Let’s say you’re an American who moved to Japan for a teaching job. You have a Japanese income of $50,000 and paid $20,500 in taxes to the Japanese government. You also have $10,000 of ordinary U.S. trust income. In the end, you have a U.S. tax liability of $13,200.
To calculate your Foreign Tax Credit amount, you’d take:
$50,000 (Foreign sourced taxable income)
$60,000 (your total taxable income)
You’d then take that result (.83) and multiply it by your U.S. tax liability ($13,200) = $11,000
So, in this example, you could receive up to an $11,000 credit on your U.S. taxes.
What if you don’t use your entire credit? The good news is you can carry over the difference between $20,500 (Japanese taxes paid) and $11,000 (your allowable foreign tax credit), and you can carry that over for up to 10 years. In this case, your carryover amount would be $9,500.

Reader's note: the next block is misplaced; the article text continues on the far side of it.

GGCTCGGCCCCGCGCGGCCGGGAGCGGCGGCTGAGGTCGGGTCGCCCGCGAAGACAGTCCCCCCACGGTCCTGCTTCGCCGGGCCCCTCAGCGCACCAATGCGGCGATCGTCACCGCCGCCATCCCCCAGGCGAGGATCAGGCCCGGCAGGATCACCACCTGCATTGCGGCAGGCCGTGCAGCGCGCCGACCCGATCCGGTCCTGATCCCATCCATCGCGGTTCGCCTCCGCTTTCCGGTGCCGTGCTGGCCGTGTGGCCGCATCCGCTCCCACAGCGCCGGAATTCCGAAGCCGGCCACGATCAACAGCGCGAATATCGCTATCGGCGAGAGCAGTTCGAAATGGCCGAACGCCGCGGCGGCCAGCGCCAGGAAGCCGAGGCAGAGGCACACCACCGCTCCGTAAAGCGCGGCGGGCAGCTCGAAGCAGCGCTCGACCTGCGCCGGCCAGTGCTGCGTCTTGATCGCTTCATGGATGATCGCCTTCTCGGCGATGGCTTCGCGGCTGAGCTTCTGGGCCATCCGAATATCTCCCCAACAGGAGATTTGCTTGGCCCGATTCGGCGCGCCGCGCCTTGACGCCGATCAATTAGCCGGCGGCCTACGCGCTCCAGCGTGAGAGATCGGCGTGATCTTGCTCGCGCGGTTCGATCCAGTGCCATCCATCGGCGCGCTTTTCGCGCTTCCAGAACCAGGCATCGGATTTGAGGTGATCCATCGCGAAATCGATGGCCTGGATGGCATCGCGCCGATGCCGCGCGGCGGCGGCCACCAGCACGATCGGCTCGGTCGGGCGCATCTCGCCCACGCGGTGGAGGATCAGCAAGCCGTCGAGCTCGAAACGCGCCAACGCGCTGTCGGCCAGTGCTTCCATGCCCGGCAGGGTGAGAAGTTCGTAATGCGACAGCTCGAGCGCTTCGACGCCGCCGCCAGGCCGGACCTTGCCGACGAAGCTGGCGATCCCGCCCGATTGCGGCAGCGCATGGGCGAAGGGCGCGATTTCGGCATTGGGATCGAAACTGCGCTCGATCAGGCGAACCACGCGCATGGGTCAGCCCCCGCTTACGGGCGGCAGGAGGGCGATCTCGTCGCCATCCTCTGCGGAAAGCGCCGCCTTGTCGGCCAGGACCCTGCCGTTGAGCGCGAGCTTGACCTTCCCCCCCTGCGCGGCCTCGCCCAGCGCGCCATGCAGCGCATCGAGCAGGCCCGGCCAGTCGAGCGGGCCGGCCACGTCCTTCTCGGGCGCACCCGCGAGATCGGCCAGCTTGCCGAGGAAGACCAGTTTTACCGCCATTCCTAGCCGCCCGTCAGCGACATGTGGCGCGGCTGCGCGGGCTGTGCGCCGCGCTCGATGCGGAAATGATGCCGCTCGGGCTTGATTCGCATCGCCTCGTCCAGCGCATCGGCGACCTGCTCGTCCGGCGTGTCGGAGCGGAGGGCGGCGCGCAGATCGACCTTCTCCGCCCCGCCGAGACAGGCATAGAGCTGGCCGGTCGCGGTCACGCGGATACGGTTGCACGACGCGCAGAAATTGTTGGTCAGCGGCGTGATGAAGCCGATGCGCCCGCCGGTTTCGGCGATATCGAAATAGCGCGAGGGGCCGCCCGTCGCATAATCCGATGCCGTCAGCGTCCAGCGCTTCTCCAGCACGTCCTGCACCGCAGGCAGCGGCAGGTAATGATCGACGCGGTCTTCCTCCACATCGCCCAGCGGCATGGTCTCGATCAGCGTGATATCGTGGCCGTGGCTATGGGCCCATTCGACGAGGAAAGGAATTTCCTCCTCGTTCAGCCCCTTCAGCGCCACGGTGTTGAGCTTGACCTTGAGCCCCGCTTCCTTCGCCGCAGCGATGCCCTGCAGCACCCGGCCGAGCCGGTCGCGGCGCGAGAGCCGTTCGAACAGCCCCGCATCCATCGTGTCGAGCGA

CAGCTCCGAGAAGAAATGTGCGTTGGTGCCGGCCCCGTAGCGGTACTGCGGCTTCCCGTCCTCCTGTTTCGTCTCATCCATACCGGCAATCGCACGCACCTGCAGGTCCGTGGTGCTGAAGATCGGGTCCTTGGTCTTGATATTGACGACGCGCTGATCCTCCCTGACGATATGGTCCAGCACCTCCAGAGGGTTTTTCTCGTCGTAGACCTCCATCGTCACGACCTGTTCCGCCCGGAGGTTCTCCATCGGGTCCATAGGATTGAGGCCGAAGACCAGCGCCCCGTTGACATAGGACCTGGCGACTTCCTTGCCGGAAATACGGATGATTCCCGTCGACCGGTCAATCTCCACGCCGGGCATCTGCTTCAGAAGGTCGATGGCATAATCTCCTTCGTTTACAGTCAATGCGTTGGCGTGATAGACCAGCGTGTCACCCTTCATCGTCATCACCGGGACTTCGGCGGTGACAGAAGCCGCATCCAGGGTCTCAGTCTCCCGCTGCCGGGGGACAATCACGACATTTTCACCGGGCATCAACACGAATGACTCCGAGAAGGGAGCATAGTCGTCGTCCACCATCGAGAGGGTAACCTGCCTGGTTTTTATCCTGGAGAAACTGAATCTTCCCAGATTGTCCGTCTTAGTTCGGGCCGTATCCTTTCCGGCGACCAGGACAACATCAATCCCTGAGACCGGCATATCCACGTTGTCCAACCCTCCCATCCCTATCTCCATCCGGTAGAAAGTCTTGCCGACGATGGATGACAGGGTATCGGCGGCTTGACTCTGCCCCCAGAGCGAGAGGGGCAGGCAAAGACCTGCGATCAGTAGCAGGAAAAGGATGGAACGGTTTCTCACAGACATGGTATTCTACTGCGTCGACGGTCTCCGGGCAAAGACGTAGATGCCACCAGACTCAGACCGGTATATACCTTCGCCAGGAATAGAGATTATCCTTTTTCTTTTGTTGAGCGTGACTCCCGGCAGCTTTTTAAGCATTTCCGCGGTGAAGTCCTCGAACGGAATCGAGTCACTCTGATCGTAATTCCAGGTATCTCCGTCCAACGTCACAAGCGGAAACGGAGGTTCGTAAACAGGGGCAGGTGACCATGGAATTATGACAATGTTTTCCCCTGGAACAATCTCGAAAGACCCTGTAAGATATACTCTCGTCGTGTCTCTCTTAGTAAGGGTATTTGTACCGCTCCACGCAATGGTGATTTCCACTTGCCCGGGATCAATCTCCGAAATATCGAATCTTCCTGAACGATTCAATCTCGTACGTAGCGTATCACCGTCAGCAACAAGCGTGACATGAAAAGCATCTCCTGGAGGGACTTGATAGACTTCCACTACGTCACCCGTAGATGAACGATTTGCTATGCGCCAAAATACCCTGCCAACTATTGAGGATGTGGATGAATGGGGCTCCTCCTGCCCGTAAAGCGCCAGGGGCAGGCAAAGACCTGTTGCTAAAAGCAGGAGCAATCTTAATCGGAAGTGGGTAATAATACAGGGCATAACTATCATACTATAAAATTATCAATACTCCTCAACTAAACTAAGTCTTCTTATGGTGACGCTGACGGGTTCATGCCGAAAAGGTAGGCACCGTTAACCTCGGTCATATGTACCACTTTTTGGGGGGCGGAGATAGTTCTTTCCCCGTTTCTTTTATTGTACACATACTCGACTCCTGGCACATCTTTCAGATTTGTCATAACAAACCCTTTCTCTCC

Here’s an example of how the tax credit carryover would work in practice:
Say you’ve left Japan, and now have teaching job in UAE. In UAE there’s no income tax. So, say you earned the same income of $50,000, and another $10,000 in trust. At the end of the tax year, you still owe $13,200 in U.S. taxes. This time you wouldn’t even have to recalculate—your allowable FTC would be $11,000 and you can use that $9,500 carryover credit to lower your U.S. tax obligation to $3,700.